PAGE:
Patients Guide


Protecting Your Bone Health
Consequences of Poor Bone Health

Poor bone health can result in osteoporosis, or the weakening of the bones. Many people who are healthy in most ways− eating right, exercising regularly and maintaining a healthy weight− are surprised to find themselves at risk for osteoporosis, because some of the most important preventative actions are not necessarily intuitive.

Osteoporosis literally means "porous bones" and is thus named because it is a condition in which the bones become porous, meaning the bones lack density and become fragile and brittle. When the bones are weakened, it makes you much more prone to bone fractures even when you perform simple activities like bending over to pick up an object or sneezing or coughing violently.

 Who's Most at Risk

Up until about age 30, most women's bodies naturally produce more new bone tissue than it loses, so bone density is not usually a high concern. After age 30 however, women begin losing more bone tissue than their bodies can create to replace it, resulting in a severe deficiency if proper preventative measures are not taken.
Additionally, the hormone estrogen plays a role in preventing bone density loss and after the onset of menopause, estrogen production grinds to a halt. Thus, postmenopausal women are the most susceptible to developing osteoporosis.
If girls and young women do not get enough calcium and vitamin D or experience enough weight bearing exercise in their younger years (under age 30), their bones will not develop to their full density capacity, making them more susceptible to osteoporosis when they are older. Therefore it's important to start building your bone health when you're young, in order to prevent bone health problems later.
Other risk factors include smoking and being severely underweight as well as eating a diet that's low in calcium and leading a sedentary lifestyle.

 Steps You Can Take

Bone mineral density tests. If you are over 30, it's a good idea to ask your doctor for a bone mineral density test at your next physical. Your doctor can tell you how your bone health is compared to other women your age and let you know if you need to change anything about your diet or exercise habits. He or she may even prescribe a medication for you to help increase your bone density if your bones are very porous. Eat right. Bone density is boosted by the intake of calcium. Most women do not gett enough calcium in their diets. Especially at risk are women who diet excessively and who do not consume dairy products.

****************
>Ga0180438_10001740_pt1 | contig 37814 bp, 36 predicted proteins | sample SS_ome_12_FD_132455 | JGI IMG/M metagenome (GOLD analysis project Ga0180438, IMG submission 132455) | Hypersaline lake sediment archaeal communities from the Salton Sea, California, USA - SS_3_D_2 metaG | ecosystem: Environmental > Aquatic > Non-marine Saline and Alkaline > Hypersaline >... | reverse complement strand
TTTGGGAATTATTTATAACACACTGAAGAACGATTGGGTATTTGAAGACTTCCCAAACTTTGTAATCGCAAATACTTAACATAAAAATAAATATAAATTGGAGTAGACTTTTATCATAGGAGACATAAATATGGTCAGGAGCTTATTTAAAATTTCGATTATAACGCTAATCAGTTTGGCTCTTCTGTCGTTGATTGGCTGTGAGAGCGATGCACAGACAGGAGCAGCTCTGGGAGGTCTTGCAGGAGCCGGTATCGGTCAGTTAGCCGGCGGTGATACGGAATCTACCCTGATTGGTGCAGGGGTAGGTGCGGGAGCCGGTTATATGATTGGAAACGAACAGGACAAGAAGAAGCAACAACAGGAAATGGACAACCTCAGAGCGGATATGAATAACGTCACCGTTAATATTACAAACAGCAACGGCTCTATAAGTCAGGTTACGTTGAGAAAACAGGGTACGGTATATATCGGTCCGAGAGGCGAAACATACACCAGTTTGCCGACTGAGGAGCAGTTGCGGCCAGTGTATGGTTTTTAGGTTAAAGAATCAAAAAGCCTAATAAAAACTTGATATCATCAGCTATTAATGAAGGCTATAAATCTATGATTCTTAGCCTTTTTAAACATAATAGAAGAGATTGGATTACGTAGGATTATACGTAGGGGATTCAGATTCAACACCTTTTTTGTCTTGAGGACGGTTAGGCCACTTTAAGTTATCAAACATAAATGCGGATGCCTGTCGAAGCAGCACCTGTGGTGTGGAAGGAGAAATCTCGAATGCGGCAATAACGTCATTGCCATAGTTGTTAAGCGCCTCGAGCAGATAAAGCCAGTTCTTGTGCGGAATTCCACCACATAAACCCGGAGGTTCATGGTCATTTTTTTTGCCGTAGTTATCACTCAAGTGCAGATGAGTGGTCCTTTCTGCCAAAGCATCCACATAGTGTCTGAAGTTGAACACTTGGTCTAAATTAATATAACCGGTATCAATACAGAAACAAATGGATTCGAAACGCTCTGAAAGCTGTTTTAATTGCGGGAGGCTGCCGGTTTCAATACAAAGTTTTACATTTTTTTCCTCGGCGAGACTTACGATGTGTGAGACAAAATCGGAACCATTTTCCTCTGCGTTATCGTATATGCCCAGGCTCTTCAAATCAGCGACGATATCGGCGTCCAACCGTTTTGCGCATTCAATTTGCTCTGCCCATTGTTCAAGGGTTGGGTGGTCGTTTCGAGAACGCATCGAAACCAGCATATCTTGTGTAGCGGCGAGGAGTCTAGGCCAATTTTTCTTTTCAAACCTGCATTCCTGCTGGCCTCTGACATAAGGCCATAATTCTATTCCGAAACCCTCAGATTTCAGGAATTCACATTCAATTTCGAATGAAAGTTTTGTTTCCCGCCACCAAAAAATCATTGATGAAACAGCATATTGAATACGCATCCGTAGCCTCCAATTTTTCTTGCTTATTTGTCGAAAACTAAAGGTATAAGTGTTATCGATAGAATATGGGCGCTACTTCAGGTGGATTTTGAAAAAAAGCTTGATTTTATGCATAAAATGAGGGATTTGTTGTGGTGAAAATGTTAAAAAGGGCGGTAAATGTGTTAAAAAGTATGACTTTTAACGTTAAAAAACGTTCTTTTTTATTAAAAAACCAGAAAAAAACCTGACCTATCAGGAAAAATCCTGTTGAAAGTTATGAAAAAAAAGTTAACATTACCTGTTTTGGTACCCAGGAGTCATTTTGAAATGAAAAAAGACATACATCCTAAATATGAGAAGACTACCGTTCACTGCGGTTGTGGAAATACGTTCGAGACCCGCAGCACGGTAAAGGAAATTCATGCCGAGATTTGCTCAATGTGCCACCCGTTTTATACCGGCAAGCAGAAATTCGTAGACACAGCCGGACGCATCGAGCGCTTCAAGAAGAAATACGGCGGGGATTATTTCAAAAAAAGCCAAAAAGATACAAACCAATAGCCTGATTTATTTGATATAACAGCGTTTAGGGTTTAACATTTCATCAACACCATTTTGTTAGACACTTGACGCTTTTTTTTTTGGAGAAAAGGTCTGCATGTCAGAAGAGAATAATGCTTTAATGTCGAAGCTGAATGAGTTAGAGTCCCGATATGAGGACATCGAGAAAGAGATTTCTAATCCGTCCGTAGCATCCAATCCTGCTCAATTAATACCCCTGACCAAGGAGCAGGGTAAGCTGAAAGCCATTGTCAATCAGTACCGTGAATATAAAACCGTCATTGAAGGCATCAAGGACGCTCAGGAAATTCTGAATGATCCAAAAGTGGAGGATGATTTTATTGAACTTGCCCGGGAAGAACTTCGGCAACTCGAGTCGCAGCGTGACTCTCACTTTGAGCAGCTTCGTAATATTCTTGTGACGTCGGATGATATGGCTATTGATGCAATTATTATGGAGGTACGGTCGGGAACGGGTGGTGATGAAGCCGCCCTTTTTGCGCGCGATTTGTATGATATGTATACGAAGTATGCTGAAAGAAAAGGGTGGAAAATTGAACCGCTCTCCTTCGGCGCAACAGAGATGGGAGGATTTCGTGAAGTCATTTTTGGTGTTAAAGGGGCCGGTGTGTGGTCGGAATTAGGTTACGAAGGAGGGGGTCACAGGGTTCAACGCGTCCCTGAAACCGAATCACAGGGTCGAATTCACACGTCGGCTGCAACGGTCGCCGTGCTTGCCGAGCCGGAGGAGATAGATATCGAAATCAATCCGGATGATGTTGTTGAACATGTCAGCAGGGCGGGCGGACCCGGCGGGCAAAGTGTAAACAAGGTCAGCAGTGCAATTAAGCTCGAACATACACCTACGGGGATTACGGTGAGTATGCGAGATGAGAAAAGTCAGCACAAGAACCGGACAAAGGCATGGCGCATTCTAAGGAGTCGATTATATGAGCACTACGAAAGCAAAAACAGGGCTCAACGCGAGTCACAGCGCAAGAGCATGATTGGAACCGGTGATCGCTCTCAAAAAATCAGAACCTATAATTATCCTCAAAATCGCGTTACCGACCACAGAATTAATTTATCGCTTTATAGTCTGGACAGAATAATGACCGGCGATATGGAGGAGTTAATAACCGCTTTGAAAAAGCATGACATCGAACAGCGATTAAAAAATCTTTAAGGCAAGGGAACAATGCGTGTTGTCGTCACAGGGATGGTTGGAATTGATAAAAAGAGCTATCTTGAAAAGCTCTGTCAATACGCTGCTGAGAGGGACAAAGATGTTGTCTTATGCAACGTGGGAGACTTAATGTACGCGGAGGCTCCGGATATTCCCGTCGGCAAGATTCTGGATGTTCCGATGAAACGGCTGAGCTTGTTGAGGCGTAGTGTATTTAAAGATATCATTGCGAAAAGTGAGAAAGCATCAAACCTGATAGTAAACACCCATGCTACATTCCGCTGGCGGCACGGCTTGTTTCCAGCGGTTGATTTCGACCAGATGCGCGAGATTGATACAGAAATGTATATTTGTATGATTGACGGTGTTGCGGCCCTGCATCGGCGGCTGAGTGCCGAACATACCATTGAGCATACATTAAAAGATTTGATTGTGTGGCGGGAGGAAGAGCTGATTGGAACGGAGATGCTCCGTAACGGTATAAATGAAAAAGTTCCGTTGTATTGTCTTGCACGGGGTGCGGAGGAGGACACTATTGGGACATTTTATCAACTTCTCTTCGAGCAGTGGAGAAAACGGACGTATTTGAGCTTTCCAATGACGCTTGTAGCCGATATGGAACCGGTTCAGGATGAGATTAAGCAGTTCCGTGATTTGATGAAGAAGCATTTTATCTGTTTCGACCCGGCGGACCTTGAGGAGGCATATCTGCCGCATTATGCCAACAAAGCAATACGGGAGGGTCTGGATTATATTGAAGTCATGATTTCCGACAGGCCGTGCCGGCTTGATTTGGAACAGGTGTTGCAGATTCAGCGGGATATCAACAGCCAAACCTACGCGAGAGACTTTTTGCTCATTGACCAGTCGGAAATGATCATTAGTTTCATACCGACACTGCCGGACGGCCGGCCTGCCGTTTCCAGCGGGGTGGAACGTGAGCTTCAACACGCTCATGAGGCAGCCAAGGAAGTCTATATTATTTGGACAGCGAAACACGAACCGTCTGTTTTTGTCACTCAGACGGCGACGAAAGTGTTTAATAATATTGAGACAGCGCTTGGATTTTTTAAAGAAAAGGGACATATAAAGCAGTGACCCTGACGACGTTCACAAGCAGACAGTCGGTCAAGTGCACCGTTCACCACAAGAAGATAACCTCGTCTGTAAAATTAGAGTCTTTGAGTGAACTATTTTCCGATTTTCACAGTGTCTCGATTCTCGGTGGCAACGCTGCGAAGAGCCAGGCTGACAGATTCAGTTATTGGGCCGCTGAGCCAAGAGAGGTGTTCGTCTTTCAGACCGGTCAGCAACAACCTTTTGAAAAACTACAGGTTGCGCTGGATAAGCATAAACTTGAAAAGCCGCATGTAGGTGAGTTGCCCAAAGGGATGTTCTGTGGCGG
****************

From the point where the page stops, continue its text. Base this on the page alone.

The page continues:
The average woman over age 20 needs 1000 to 1200 mg of calcium every day for proper bone health. You will also need Vitamin D for your body to properly absorb the calcium.
Some excellent foods that are high in calcium are milk, cheese, puddings, yogurt, cottage cheese, broccoli and green leafy lettuces such as spinach, romaine lettuce or kale. You can also get calcium from fortified foods such as orange juice, cereals, tofu and breads.
Try adding nonfat, powdered milk into recipes to increase your calcium intake. A couple of tablespoons of nonfat powdered milk won't change the taste or texture of most recipes, and yet it will add a whopping 200 mg of calcium to the meal.
You might also consider taking bone health supplements such as calcium and vitamin D (which helps your body absorb the calcium). Finally, don't forget to spend some time in the sun each day to help your body synthesize the Vitamin D necessary for proper calcium absorption. Aim for 15 minutes each day, without sunscreen (even sun on the back of your hands or tops of your feet count).

 Exercise to Improve Bone Health

You may think about exercising to tone muscle, reduce stress, ease anxiety and lose weight, but you should also know that weight-bearing exercises like strength training, walking, running and yoga help improve bone density in addition to providing all the other benefits associated with regular exercise.
It's best if you can participate in some kind of weight-bearing activity for 30 minutes every day. Some forms of exercise to consider include:


Walking, jogging, running, hiking
Playing tennis, badminton, squash or racquetball
Floor or field hockey
Climbing your stairs
Jumping rope
Playing basketball
Dancing or dance aerobics
Step aerobics
Strength training with weights


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